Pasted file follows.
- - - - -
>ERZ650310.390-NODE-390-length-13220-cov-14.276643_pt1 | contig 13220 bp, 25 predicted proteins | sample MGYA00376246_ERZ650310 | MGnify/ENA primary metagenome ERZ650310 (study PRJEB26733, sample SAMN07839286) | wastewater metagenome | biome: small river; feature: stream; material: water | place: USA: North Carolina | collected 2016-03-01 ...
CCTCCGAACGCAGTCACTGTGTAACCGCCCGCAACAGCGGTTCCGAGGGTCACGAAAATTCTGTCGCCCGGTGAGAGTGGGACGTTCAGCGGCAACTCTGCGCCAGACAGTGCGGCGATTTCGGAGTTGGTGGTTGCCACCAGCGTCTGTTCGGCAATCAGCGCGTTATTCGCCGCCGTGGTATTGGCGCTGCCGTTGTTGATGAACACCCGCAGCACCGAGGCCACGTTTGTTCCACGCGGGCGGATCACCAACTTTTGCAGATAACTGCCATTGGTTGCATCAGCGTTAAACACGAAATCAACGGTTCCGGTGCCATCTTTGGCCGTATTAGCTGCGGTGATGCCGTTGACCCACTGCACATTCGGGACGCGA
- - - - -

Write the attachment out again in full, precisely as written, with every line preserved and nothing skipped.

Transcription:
>ERZ650310.390-NODE-390-length-13220-cov-14.276643_pt1 | contig 13220 bp, 25 predicted proteins | sample MGYA00376246_ERZ650310 | MGnify/ENA primary metagenome ERZ650310 (study PRJEB26733, sample SAMN07839286) | wastewater metagenome | biome: small river; feature: stream; material: water | place: USA: North Carolina | collected 2016-03-01 ...
CCTCCGAACGCAGTCACTGTGTAACCGCCCGCAACAGCGGTTCCGAGGGTCACGAAAATTCTGTCGCCCGGTGAGAGTGGGACGTTCAGCGGCAACTCTGCGCCAGACAGTGCGGCGATTTCGGAGTTGGTGGTTGCCACCAGCGTCTGTTCGGCAATCAGCGCGTTATTCGCCGCCGTGGTATTGGCGCTGCCGTTGTTGATGAACACCCGCAGCACCGAGGCCACGTTTGTTCCACGCGGGCGGATCACCAACTTTTGCAGATAACTGCCATTGGTTGCATCAGCGTTAAACACGAAATCAACGGTTCCGGTGCCATCTTTGGCCGTATTAGCTGCGGTGATGCCGTTGACCCACTGCACATTCGGGACGCGA